Breakthrough finally came just under the half hour. Richly ironic, it sprung from a Stoke attack down our right and a high cross deep into the goal area, where Tim punched it clear under challenge. It soared out to Kevin Mirallas at slightly left centre mid in the middle of a cluster of four Stoke players, and all ours back in defence. At first it looked innocuous as he battled for the ball with one of their convict heads. Then he won the physicals and broke away, dribbling right-footed. Suddenly it looked on even though sixty metres out and still in our half. He accelerated and angled right, taking yet another shaved head with him; then he cut back sharp left, turned the hapless one inside out and broke clear through to left centre of the enemy penalty area, convicts closing from all sides. It made no difference: he changed feet and slotted with his left despite their 'keeper getting a hand to it. A brilliant individual goal quite out of keeping with the match.
Our Boys mostly controlled the rest of the half without really dominating. But still there could be no settling into a full rhythm. Later, to emphasise the point, the same shaved head that hit the bar tried an angled shot from their left of our penalty area and Tim had to make another fine save, and they missed a clear headed chance dead centre after a cross from their right split Sylvain and Johnny. As always, one-nil looked as uncertain as the temperament of a Springer Spaniel.
Unsurprisingly the second half turned into trench warfare of niggle, push and shove and trips with the occasional high "tackle." Try as you may, you can never have sympathy for Stoke. They won't let you. Like the ale-house or internet buffoon they insist on shooting themselves in the head, reloading, and shooting again. Like the Wimbledon or Leeds of yore, they know no better. They are the current football meisters of sado-masochism. There is no accounting for how this happens to teams; it just seems to evolve out of circumstances, then they live out the worst aspects until they morph into a monster and live down to the publicity. Then the shaved heads, no-necks and narrow foreheads manifest. It becomes corporeal in the shape of a Huth or a Walters or any of the others. You watch them as you would a car crash, fascinated and horrified. There is an inevitability about it.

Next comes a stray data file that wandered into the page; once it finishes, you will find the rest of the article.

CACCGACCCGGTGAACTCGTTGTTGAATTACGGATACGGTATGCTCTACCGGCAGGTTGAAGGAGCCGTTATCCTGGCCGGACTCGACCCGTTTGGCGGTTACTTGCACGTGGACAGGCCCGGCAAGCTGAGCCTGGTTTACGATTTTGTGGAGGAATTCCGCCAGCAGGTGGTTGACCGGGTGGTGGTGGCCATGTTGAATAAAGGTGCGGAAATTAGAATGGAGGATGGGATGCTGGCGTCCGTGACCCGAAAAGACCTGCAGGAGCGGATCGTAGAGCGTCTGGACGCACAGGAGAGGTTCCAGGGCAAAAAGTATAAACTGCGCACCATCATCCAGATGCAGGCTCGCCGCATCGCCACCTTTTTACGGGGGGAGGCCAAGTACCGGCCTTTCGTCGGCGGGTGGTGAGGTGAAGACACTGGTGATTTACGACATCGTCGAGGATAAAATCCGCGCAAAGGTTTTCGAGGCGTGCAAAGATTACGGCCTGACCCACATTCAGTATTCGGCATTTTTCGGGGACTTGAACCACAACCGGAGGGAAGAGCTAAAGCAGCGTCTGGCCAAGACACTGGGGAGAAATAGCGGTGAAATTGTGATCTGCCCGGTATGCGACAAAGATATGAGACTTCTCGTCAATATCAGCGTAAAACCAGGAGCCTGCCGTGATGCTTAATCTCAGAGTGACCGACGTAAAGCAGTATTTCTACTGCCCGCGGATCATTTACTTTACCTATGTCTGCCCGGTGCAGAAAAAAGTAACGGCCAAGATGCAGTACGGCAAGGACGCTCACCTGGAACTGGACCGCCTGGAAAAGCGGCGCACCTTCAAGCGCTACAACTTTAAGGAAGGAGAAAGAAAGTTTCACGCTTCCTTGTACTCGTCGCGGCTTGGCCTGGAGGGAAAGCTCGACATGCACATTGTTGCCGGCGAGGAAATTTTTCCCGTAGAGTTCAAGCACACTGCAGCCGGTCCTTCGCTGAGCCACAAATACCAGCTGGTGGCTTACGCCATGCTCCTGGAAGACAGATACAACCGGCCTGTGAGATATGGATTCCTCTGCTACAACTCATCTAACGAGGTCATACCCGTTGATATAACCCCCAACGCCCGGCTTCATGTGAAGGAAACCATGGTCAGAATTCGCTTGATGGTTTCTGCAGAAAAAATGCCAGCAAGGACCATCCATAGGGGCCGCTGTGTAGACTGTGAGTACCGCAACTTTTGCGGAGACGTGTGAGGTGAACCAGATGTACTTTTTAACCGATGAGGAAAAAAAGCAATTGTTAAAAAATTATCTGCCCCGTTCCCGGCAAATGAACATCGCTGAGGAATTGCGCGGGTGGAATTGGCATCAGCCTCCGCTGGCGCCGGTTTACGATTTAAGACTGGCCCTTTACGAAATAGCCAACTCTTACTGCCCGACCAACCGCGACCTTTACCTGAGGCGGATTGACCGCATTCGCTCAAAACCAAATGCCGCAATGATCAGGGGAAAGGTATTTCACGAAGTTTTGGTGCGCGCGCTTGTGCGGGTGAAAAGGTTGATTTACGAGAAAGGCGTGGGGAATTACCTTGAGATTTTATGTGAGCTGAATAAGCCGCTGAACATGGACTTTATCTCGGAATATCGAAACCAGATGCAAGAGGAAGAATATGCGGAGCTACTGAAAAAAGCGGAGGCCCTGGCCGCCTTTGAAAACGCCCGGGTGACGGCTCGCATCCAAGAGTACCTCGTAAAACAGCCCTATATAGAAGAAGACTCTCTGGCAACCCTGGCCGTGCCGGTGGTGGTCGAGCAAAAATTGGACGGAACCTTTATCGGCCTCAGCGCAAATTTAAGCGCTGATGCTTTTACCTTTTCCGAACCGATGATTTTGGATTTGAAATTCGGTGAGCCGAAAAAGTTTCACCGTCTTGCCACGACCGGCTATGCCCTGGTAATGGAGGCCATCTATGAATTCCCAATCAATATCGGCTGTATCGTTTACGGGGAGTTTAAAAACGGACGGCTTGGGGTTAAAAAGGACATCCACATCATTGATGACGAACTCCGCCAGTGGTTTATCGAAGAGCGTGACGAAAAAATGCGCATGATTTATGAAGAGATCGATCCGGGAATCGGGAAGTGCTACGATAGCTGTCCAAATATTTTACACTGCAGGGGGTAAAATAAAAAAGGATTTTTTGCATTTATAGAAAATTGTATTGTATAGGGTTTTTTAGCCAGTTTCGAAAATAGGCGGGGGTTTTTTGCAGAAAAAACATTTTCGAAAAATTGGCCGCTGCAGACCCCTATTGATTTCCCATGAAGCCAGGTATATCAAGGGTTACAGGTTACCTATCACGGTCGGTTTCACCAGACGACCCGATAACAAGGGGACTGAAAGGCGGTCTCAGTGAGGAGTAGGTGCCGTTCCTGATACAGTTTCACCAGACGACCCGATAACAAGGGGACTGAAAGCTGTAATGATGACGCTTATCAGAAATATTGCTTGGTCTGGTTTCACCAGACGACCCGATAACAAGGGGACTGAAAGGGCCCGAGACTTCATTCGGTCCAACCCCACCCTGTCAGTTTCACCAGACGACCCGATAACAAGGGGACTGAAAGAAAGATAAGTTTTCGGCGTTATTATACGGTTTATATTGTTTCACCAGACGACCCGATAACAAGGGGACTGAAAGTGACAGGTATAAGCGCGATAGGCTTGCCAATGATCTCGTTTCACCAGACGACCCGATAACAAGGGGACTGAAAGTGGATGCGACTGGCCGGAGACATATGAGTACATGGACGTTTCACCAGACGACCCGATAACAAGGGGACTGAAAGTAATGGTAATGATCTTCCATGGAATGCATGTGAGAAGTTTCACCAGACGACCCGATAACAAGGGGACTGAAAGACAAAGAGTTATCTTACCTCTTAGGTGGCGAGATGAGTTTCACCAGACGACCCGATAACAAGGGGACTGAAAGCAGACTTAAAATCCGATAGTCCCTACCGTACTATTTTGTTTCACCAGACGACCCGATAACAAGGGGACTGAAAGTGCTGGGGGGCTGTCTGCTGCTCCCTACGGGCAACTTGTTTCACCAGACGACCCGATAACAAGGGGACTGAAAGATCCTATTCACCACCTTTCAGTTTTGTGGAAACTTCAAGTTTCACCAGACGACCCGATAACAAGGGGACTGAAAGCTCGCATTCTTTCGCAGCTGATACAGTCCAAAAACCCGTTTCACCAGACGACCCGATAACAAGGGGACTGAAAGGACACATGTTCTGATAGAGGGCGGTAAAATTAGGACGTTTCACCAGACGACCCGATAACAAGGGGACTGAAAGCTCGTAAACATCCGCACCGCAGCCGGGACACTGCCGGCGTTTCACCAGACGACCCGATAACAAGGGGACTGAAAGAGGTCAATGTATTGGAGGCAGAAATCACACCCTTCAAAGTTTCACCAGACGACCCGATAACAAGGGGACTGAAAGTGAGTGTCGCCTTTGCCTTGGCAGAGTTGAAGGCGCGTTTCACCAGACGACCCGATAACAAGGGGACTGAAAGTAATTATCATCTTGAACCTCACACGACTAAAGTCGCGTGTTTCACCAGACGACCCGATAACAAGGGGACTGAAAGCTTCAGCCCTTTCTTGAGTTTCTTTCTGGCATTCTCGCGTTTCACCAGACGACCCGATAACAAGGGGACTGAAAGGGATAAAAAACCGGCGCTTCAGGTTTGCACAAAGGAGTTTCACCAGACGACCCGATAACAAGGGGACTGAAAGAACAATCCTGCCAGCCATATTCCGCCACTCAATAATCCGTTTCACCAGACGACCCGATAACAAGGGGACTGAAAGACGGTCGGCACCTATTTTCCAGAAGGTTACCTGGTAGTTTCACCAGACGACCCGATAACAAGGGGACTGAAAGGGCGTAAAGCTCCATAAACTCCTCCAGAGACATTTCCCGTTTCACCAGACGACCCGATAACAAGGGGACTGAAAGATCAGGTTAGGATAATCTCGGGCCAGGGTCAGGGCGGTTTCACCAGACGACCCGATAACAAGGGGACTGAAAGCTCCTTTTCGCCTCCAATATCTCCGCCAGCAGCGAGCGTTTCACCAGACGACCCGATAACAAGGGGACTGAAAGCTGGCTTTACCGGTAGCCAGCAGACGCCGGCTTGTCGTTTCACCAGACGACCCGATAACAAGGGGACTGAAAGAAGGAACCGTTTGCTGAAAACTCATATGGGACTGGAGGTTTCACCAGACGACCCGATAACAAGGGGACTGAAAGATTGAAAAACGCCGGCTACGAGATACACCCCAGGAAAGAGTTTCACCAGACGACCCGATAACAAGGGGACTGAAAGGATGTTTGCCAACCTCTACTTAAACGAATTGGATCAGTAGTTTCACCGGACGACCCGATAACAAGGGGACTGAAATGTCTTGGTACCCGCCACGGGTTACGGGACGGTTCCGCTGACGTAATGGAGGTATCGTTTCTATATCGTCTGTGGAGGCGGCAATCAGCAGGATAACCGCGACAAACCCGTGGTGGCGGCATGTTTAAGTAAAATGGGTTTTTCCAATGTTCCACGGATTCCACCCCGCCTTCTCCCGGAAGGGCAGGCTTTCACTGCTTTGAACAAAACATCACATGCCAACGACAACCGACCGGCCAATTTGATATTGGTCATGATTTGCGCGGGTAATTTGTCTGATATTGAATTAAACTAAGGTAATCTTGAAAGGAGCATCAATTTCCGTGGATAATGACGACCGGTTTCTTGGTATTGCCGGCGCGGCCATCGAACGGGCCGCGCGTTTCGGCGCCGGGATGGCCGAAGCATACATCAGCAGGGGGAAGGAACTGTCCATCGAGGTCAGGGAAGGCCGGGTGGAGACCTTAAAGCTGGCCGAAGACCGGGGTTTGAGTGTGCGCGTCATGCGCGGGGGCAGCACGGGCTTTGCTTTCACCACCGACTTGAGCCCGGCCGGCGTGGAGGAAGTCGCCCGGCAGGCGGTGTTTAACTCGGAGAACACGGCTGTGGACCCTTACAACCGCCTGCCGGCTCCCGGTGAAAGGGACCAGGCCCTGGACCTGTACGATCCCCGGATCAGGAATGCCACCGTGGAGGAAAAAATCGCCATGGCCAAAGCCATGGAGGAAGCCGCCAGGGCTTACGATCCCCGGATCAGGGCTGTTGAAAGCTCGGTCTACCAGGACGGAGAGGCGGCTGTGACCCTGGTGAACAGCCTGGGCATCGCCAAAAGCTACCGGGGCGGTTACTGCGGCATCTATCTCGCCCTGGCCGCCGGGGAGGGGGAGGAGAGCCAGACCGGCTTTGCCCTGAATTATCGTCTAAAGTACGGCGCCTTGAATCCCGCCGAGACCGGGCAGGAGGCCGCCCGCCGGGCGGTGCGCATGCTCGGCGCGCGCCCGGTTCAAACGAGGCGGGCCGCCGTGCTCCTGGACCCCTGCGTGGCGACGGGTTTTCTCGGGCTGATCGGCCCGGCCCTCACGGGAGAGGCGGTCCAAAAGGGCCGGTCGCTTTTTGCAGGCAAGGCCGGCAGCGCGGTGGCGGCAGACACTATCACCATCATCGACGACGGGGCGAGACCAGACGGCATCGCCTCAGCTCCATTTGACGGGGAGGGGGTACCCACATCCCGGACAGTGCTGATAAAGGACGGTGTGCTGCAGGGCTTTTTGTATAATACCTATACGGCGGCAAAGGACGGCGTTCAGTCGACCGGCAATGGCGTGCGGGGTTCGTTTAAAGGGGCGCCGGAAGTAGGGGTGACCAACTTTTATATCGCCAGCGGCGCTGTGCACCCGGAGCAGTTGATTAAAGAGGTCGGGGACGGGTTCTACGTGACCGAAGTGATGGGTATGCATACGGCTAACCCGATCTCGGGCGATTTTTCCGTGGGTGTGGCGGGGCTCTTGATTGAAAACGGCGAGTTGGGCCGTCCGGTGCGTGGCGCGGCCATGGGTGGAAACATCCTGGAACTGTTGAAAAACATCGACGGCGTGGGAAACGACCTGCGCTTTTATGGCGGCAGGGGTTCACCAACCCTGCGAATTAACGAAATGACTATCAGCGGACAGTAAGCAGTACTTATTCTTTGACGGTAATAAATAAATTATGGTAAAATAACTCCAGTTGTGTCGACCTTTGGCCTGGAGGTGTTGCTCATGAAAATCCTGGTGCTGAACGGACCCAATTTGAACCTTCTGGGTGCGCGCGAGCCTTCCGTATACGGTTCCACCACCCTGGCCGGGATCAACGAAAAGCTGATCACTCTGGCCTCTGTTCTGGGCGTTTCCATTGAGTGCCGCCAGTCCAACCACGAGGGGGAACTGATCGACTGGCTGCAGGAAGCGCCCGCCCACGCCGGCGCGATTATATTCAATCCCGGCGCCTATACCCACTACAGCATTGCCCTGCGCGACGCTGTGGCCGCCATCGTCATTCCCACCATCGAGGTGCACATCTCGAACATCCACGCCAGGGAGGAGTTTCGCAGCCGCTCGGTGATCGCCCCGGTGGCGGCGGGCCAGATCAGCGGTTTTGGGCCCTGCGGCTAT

Still, we kept plugging away, which was encouraging. If we couldn't finish them off, they couldn't force an equaliser. It was tense, not pretty, but there were compensations. The chief one was the continuing return to form of Kevin Mirallas after recovering from a bad injury. Once again Vic Anichebe fought for everything, this time in parallel with Nik Jelavić. It helped take some of the weight off midfield and by stretching play helped prevent Stoke from building up their little groups of bullies. In other words Moyesy's tactics were spot on, and this time without our best two players.
With such a narrow lead the closing phase was always going to be nervous. We had two good chances from identical free kicks at the left edge of the D, one of which was brilliantly saved left-handed. Stoke made their subs and promptly had a couple of headed chances and an angled shot, all of which were close enough to make you gulp.
But we kept discipline and shape for a change. It was a good win, hard earned. In this fixture it was probably the best we could hope for. Still, we are in the mix for fourth, just. How we regret those points dropped to the likes of Reading, Norwich and Fulham; in spite of that Tottenham, Chelsea and Arsenal are looking over their shoulders....and we are due to play them all away.........